Owners of Glacier Lands say they will go out of business if the city doesn't stop selling rock to the private sector.
Glacier Lands, which owns a 52-acre gravel pit at Montana Creek, has lost revenue since the city started selling rock from its Stabler's Point Quarry in 2002, said James Wilcox, the company's president.
"We are basically shut down," Wilcox said.
But contractors and developers said they want the city to continue selling rock.
"If the city stops, it will create a monopoly for Secon," a private company that owns a rock quarry in Hidden Valley, said Timothy Miller, general manager of Miller Construction.
"The city and different state agencies have been selling rock and gravel for years. This is nothing new," Miller said.
The Juneau Assembly Lands Committee will review the issue in its next meeting on Monday.
Stabler's Point Quarry is next to Glacier Highway near the Auke Bay ferry terminal. It produces 50,000 to 75,000 tons of rock a year, said Bob Millard, a city engineering project manager who supervises the mining of city quarries.
Millard said about 10 to 20 percent of the rock from Stabler's Point goes to private contractors while the rest is used to build state and city projects. Alaska Glacier Seafood, Juneau's second high school and Don Statter Small Boat Harbor are some projects that have used or will use rock from Stabler's Point.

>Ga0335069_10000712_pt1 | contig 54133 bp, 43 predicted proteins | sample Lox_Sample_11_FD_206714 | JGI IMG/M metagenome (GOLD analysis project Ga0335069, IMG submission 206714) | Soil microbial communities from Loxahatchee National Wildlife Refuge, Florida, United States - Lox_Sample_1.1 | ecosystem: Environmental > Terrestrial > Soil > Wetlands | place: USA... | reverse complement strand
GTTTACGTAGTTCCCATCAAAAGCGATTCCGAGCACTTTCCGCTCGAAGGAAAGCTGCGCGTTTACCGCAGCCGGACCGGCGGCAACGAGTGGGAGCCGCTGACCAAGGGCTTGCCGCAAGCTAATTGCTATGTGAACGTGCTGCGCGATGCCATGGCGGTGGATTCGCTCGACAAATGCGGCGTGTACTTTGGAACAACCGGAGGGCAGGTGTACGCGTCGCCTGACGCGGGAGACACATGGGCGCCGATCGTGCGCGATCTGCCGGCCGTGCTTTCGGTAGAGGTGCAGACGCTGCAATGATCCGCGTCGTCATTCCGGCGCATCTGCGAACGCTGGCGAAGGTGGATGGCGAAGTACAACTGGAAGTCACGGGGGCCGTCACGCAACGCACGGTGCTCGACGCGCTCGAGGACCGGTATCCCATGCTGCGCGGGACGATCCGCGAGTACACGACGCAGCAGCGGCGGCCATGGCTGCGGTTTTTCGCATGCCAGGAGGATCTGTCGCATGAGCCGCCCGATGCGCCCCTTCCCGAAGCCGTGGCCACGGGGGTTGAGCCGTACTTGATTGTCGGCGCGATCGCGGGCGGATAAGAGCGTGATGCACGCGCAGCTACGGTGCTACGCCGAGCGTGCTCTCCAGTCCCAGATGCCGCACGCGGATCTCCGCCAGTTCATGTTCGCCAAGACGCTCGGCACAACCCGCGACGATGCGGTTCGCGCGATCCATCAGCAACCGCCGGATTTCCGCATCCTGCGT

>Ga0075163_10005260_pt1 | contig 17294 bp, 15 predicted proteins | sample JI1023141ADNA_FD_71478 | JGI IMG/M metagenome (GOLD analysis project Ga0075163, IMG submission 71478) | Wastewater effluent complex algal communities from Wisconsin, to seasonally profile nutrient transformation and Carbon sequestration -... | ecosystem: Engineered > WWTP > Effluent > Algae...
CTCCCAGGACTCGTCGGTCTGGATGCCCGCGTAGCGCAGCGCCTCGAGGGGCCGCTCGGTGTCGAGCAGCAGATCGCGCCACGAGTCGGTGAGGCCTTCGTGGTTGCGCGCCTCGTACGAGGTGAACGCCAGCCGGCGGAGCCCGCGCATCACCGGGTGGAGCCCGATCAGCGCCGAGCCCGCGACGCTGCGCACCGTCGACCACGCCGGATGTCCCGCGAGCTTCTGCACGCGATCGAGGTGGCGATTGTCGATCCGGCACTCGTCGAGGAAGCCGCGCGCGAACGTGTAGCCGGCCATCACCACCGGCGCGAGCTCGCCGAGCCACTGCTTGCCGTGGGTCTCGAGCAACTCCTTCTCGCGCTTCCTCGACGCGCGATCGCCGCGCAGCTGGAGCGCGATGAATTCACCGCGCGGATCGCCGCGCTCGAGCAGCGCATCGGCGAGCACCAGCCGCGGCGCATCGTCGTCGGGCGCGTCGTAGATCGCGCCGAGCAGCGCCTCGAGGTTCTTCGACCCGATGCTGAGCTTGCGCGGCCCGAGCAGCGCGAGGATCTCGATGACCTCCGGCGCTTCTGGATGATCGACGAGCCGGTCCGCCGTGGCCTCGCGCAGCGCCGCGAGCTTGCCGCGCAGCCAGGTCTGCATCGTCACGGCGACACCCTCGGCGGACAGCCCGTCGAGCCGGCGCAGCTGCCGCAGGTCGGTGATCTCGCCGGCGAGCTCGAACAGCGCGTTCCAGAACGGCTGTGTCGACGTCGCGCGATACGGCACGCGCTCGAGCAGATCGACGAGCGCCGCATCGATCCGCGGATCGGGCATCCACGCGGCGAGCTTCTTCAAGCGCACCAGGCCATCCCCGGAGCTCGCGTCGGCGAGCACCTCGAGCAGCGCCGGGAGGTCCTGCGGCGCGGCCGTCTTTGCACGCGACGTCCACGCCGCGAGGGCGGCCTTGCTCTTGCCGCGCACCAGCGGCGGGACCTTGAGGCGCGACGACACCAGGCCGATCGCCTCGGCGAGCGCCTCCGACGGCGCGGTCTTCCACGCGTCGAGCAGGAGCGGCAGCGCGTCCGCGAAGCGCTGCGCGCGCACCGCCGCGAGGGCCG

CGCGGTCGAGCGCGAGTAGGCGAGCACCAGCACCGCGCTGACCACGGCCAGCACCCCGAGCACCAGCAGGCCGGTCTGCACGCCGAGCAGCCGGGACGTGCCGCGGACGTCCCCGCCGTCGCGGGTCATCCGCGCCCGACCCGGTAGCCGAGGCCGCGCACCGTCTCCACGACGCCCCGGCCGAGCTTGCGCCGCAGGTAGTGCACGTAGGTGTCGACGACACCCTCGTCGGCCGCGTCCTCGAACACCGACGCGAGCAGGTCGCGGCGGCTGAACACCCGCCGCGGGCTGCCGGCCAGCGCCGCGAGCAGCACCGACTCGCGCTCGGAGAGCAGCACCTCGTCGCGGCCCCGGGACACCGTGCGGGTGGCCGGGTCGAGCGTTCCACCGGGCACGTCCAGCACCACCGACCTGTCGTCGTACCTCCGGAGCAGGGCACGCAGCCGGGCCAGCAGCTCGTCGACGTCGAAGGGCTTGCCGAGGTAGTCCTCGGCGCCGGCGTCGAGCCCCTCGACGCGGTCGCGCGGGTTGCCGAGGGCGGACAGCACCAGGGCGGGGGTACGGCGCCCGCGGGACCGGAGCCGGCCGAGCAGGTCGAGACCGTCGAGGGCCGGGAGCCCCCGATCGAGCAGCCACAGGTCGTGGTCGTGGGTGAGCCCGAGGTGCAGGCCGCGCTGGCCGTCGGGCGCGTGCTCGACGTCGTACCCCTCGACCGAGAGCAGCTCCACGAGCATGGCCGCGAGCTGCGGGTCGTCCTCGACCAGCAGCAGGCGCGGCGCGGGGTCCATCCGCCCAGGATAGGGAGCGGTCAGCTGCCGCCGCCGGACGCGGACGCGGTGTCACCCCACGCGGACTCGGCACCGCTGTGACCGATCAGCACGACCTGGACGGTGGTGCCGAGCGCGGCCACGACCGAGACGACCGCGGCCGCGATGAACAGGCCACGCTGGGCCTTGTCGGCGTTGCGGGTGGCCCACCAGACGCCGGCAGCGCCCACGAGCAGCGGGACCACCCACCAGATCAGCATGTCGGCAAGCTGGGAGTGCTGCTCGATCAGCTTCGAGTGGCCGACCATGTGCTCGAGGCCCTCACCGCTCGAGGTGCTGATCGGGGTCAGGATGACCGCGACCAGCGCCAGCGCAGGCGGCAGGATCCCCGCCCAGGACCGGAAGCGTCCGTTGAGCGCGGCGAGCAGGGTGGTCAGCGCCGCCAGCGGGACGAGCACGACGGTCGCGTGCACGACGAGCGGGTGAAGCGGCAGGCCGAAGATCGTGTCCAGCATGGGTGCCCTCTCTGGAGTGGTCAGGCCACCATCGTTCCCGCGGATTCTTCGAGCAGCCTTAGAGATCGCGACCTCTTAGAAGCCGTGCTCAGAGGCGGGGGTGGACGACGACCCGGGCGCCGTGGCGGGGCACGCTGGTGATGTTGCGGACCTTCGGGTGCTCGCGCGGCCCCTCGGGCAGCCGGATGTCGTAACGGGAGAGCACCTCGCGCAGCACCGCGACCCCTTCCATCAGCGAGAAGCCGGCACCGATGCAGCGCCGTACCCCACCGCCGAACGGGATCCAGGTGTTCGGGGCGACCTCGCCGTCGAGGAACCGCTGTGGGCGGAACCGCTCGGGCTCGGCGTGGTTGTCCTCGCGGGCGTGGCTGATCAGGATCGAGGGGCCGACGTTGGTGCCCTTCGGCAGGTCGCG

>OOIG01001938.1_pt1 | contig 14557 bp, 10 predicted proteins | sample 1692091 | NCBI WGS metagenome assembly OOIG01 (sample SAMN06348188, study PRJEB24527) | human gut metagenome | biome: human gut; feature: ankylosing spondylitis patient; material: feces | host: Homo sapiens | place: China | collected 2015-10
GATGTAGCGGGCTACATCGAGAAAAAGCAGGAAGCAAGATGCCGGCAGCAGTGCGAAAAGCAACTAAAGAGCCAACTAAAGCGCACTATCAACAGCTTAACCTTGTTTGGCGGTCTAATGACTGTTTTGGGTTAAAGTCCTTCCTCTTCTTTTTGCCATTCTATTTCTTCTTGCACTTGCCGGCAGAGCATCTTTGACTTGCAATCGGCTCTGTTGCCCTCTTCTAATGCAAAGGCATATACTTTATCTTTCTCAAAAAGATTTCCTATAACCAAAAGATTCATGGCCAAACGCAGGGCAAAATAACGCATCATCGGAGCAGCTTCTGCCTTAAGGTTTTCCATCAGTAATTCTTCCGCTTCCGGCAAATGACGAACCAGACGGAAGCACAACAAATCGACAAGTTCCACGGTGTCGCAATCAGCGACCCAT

"Most of it is just management fees," Millard said. "It doesn't generate a lot of revenues. It is a break-even proposition."
In 2002, the Assembly approved the sale of rock to private contractors for $1.60 per ton. City officials said the sale would lower the cost of private projects, promote healthy competition and stimulate the economy, according to a memo from city Lands and Resources Manager Steve Gilbertson to the Assembly.
Once enough rock is removed the city plans to use the quarry area to create a straighter alignment for Glacier Highway.
"There have been fatalities at that corner on Glacier Highway," Millard said. "It is in the city's and the public's interest to produce rock so we can create the new alignment."
In addition to Stabler's Point, the city owns three other quarries: two on the Eaglecrest Ski Area access road and one at Lemon Creek. All three of those quarries provide rock to city projects exclusively.
Wilcox, who mostly sells gravel and sand, said the city has created unfair competition.
"We have to pay mining taxes and property taxes and get a permit from the city," Wilcox said. "The city doesn't have to pay these fees. Of course they can sell the material cheaper."
Miller, who has built roads and subdivisions in Juneau for 26 years, said the city's rock is not cheap at all. He said other government agencies sell rock about three times cheaper than the city. But he still buys rock from Stabler's Point because of its quality and convenient location.
"It is on a major highway and the rock is good," Miller said. "And we like to drill and shoot them ourselves so the size of the rock fits my projects."
I-Chun Che can be reached at email@example.com.
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